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Article: The Genome-Wide Influence on Human BMI Depends on Physical Activity, Life Course, and Historical Period

TitleThe Genome-Wide Influence on Human BMI Depends on Physical Activity, Life Course, and Historical Period
Authors
KeywordsAge effect
Genome-wide genotype
Obesity
Period effect
Gene-environment interaction for obesity
Issue Date2015
Citation
Demography, 2015, v. 52 n. 5, p. 1651-1670 How to Cite?
Abstract© 2015 Population Association of America In this analysis, guided by an evolutionary framework, we investigate how the human genome as a whole interacts with historical period, age, and physical activity to influence body mass index (BMI). The genomic influence is estimated by (1) heritability or the proportion of variance in BMI explained by genome-wide genotype data, and (2) the random effects or the best linear unbiased predictors (BLUPs) of genome-wide association studies (GWAS) data on BMI. Data were used from the Framingham Heart Study (FHS) in the United States. The study was initiated in 1948, and the obesity data were collected repeatedly over the subsequent decades. The analyses draw analysis samples from a pool of >8,000 individuals in the FHS. The hypothesis testing based on Pitman test, permutation Pitman test, F test, and permutation F test produces three sets of significant findings. First, the genomic influence on BMI is substantially larger after the mid-1980s than in the few decades before the mid-1980s within each age group of 21–40, 41–50, 51–60, and >60. Second, the genomic influence on BMI weakens as one ages across the life course, or the genomic influence on BMI tends to be more important during reproductive ages than after reproductive ages within each of the two historical periods. Third, within the age group of 21–50 and not in the age group of >50, the genomic influence on BMI among physically active individuals is substantially smaller than the influence on those who are not physically active. In summary, this study provides evidence that the influence of human genome as a whole on obesity depends on historical period, age, and level of physical activity.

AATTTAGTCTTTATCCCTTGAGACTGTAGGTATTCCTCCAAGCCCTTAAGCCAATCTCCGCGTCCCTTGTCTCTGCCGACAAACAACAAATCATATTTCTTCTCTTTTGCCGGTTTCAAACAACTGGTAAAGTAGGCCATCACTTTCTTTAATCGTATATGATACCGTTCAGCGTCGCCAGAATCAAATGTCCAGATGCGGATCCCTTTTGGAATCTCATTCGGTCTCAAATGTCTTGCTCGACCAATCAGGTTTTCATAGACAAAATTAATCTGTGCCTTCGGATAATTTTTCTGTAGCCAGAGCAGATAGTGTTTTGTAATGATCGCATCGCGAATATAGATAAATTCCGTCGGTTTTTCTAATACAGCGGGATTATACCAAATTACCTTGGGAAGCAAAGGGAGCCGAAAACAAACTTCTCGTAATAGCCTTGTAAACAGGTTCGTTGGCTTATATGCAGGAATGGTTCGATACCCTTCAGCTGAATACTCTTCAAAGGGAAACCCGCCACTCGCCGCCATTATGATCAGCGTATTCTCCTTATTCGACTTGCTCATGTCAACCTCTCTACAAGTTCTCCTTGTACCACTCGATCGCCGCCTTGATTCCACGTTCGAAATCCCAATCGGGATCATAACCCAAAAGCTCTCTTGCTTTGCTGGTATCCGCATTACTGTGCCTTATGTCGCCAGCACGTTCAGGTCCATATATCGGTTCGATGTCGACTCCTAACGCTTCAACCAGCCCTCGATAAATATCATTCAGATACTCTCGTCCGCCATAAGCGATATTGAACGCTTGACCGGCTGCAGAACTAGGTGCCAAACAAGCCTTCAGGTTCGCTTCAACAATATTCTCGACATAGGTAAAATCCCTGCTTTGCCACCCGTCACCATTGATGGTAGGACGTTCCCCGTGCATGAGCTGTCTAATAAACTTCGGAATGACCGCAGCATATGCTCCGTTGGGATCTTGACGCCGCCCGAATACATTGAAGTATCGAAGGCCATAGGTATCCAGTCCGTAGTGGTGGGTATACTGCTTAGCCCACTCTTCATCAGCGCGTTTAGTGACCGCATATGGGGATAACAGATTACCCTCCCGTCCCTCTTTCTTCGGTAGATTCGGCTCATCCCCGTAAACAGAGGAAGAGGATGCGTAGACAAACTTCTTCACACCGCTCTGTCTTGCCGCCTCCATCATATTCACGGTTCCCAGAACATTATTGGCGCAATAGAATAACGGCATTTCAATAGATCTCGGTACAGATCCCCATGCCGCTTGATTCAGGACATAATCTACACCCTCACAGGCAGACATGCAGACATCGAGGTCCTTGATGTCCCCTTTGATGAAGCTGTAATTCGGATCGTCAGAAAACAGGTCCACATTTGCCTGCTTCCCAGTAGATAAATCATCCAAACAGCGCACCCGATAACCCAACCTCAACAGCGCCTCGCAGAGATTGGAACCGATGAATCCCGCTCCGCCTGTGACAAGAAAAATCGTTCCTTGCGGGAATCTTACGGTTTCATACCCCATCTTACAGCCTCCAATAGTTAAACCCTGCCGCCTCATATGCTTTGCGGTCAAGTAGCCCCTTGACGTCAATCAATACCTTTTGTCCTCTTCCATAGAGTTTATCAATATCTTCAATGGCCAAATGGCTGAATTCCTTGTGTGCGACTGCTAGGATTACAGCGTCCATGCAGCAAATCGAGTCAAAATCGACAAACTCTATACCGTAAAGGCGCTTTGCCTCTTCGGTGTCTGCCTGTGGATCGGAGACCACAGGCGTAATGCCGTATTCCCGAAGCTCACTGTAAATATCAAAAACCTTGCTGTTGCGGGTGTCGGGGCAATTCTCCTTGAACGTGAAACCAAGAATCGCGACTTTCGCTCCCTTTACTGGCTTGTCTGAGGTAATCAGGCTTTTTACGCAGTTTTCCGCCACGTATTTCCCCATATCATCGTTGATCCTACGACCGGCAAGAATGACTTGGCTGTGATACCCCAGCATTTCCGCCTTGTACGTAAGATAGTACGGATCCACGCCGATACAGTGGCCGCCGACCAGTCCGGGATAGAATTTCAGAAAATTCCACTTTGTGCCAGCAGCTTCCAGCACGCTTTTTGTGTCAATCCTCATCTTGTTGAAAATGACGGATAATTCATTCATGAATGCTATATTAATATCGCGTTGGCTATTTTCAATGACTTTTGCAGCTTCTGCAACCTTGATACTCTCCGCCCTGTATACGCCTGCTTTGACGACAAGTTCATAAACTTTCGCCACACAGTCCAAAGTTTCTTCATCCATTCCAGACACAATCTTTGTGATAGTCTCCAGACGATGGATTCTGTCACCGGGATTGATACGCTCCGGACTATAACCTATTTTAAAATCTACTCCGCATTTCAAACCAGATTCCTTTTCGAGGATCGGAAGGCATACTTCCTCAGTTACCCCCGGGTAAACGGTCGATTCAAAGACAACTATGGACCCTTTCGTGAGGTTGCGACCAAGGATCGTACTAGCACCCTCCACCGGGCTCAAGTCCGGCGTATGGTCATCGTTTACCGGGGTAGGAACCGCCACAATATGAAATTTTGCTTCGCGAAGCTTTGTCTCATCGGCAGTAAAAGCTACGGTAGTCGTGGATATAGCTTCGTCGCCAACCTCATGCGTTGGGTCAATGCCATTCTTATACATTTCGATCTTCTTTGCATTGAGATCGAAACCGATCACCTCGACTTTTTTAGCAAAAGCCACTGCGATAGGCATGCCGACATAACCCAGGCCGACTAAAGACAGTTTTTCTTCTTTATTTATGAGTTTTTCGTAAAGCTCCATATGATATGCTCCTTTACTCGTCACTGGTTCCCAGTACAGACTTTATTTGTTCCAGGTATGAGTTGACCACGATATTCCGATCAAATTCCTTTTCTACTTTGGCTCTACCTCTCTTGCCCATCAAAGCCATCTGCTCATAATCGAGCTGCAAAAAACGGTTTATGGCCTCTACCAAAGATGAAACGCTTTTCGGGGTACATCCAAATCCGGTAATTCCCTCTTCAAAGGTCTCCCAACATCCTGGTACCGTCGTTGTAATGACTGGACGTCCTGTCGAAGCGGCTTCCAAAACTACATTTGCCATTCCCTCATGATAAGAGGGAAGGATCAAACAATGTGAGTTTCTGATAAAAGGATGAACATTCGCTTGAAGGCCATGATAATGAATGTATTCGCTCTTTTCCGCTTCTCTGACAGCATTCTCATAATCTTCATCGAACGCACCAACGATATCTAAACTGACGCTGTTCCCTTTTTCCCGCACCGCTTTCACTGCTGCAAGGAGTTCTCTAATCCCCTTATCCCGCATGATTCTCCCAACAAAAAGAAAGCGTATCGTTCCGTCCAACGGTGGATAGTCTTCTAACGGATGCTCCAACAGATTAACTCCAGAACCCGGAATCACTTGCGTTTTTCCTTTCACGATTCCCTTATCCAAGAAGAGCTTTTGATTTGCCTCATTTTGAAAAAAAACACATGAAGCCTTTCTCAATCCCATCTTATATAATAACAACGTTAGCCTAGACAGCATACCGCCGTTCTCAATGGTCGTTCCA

Persistent Identifierhttp://hdl.handle.net/10722/219390
ISSN
2015 Impact Factor: 2.8
2015 SCImago Journal Rankings: 2.447

 

DC FieldValueLanguage
dc.contributor.authorGuo, Guang-
dc.contributor.authorLiu, Hexuan-
dc.contributor.authorWang, Ling-
dc.contributor.authorShen, Haipeng-
dc.contributor.authorHu, Wen-
dc.date.accessioned2015-09-23T02:56:57Z-
dc.date.available2015-09-23T02:56:57Z-
dc.date.issued2015-
dc.identifier.citationDemography, 2015, v. 52 n. 5, p. 1651-1670-
dc.identifier.issn0070-3370-
dc.identifier.urihttp://hdl.handle.net/10722/219390-
dc.description.abstract© 2015 Population Association of America In this analysis, guided by an evolutionary framework, we investigate how the human genome as a whole interacts with historical period, age, and physical activity to influence body mass index (BMI). The genomic influence is estimated by (1) heritability or the proportion of variance in BMI explained by genome-wide genotype data, and (2) the random effects or the best linear unbiased predictors (BLUPs) of genome-wide association studies (GWAS) data on BMI. Data were used from the Framingham Heart Study (FHS) in the United States. The study was initiated in 1948, and the obesity data were collected repeatedly over the subsequent decades. The analyses draw analysis samples from a pool of >8,000 individuals in the FHS. The hypothesis testing based on Pitman test, permutation Pitman test, F test, and permutation F test produces three sets of significant findings. First, the genomic influence on BMI is substantially larger after the mid-1980s than in the few decades before the mid-1980s within each age group of 21–40, 41–50, 51–60, and >60. Second, the genomic influence on BMI weakens as one ages across the life course, or the genomic influence on BMI tends to be more important during reproductive ages than after reproductive ages within each of the two historical periods. Third, within the age group of 21–50 and not in the age group of >50, the genomic influence on BMI among physically active individuals is substantially smaller than the influence on those who are not physically active. In summary, this study provides evidence that the influence of human genome as a whole on obesity depends on historical period, age, and level of physical activity.-
dc.languageeng-
dc.relation.ispartofDemography-
dc.subjectAge effect-
dc.subjectGenome-wide genotype-
dc.subjectObesity-
dc.subjectPeriod effect-
dc.subjectGene-environment interaction for obesity-
dc.titleThe Genome-Wide Influence on Human BMI Depends on Physical Activity, Life Course, and Historical Period-
dc.typeArticle-
dc.description.natureLink_to_subscribed_fulltext-
dc.identifier.doi10.1007/s13524-015-0421-2-
dc.identifier.scopuseid_2-s2.0-84944513010-
dc.identifier.hkuros263697-
dc.identifier.volume52-
dc.identifier.issue5-
dc.identifier.spage1651-
dc.identifier.epage1670-
dc.identifier.eissn1533-7790-

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